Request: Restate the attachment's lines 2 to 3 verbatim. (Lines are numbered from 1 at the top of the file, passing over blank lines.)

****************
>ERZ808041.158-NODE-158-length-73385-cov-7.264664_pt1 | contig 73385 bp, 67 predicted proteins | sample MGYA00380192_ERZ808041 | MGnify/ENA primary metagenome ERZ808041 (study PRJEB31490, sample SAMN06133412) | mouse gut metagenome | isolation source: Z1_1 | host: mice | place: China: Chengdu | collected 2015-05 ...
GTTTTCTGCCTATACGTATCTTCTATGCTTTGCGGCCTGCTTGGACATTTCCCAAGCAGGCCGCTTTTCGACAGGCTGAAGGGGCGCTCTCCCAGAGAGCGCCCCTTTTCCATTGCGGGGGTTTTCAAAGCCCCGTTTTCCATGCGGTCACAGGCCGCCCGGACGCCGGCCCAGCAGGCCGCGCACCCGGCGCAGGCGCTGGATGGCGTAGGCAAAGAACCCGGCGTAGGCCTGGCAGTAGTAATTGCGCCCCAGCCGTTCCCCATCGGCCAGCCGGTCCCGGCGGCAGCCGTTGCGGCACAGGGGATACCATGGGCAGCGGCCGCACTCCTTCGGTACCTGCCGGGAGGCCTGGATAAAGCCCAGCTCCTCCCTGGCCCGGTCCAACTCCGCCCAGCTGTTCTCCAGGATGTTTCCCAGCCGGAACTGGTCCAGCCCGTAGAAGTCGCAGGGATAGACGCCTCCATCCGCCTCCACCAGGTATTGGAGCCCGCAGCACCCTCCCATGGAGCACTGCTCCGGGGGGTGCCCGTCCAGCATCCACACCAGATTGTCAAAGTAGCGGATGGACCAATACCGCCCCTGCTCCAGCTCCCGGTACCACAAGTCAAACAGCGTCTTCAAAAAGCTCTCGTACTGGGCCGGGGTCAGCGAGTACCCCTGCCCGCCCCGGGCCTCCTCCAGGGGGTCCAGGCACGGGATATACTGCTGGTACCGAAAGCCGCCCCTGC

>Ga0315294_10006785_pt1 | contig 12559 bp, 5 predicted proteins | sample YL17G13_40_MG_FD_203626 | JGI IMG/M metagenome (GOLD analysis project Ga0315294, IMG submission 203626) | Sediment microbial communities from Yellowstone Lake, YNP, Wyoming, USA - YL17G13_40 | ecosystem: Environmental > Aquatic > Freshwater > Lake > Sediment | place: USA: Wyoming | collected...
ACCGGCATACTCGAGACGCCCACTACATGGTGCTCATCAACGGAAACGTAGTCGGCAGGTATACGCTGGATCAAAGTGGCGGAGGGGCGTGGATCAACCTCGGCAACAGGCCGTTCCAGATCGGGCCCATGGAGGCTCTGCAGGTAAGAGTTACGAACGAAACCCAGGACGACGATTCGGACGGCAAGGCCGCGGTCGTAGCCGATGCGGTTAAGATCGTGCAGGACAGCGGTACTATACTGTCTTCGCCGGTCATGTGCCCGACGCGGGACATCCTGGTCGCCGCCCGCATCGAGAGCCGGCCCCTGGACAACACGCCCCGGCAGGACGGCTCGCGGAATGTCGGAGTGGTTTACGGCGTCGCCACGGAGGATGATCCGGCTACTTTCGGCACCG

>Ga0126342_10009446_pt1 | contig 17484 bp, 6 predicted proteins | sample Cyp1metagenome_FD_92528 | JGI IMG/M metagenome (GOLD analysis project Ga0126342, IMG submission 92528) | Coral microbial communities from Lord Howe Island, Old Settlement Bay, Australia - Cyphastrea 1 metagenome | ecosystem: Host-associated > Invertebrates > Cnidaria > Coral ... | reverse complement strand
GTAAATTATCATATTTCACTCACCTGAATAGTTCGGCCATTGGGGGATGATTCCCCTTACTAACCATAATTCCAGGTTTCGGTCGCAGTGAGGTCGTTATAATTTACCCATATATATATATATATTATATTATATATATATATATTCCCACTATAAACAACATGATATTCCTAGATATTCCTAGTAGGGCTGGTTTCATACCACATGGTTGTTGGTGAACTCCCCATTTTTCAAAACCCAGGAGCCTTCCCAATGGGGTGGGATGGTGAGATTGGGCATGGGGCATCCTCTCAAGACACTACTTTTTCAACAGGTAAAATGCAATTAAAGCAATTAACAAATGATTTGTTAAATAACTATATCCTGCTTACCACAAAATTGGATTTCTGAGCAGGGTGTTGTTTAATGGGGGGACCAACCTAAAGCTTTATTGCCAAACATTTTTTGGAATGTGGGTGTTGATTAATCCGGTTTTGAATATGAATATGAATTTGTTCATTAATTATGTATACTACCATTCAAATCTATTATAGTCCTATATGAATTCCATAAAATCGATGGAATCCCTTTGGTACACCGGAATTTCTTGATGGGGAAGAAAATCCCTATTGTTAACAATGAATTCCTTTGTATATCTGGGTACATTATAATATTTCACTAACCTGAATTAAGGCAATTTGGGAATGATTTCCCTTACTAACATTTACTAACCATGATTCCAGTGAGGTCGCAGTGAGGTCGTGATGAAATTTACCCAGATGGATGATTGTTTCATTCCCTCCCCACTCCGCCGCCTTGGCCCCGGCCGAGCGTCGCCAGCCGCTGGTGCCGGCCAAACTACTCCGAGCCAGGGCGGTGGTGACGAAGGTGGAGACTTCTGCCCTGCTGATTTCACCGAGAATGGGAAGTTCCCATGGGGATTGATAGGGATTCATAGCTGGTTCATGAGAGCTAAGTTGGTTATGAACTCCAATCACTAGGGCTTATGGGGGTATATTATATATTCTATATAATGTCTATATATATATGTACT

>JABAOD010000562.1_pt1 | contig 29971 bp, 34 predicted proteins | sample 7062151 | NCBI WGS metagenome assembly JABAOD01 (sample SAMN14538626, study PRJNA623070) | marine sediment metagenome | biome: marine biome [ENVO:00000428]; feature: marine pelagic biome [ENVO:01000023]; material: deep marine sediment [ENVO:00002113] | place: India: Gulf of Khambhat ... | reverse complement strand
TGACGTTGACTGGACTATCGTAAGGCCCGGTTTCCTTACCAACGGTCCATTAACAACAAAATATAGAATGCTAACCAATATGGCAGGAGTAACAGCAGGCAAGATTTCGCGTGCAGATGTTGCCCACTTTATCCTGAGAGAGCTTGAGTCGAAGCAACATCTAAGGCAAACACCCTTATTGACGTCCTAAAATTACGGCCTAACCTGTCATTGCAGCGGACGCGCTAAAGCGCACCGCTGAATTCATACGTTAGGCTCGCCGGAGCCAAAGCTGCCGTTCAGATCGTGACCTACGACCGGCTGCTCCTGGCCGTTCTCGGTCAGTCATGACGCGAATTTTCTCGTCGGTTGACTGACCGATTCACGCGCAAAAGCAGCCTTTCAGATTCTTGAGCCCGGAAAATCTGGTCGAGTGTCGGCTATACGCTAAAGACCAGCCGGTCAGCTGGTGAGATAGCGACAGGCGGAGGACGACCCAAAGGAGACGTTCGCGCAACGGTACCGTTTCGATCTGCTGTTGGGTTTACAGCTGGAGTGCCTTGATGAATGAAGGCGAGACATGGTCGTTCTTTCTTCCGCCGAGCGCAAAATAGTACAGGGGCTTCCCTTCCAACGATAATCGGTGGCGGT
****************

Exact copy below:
GTTTTCTGCCTATACGTATCTTCTATGCTTTGCGGCCTGCTTGGACATTTCCCAAGCAGGCCGCTTTTCGACAGGCTGAAGGGGCGCTCTCCCAGAGAGCGCCCCTTTTCCATTGCGGGGGTTTTCAAAGCCCCGTTTTCCATGCGGTCACAGGCCGCCCGGACGCCGGCCCAGCAGGCCGCGCACCCGGCGCAGGCGCTGGATGGCGTAGGCAAAGAACCCGGCGTAGGCCTGGCAGTAGTAATTGCGCCCCAGCCGTTCCCCATCGGCCAGCCGGTCCCGGCGGCAGCCGTTGCGGCACAGGGGATACCATGGGCAGCGGCCGCACTCCTTCGGTACCTGCCGGGAGGCCTGGATAAAGCCCAGCTCCTCCCTGGCCCGGTCCAACTCCGCCCAGCTGTTCTCCAGGATGTTTCCCAGCCGGAACTGGTCCAGCCCGTAGAAGTCGCAGGGATAGACGCCTCCATCCGCCTCCACCAGGTATTGGAGCCCGCAGCACCCTCCCATGGAGCACTGCTCCGGGGGGTGCCCGTCCAGCATCCACACCAGATTGTCAAAGTAGCGGATGGACCAATACCGCCCCTGCTCCAGCTCCCGGTACCACAAGTCAAACAGCGTCTTCAAAAAGCTCTCGTACTGGGCCGGGGTCAGCGAGTACCCCTGCCCGCCCCGGGCCTCCTCCAGGGGGTCCAGGCACGGGATATACTGCTGGTACCGAAAGCCGCCCCTGC

>Ga0315294_10006785_pt1 | contig 12559 bp, 5 predicted proteins | sample YL17G13_40_MG_FD_203626 | JGI IMG/M metagenome (GOLD analysis project Ga0315294, IMG submission 203626) | Sediment microbial communities from Yellowstone Lake, YNP, Wyoming, USA - YL17G13_40 | ecosystem: Environmental > Aquatic > Freshwater > Lake > Sediment | place: USA: Wyoming | collected...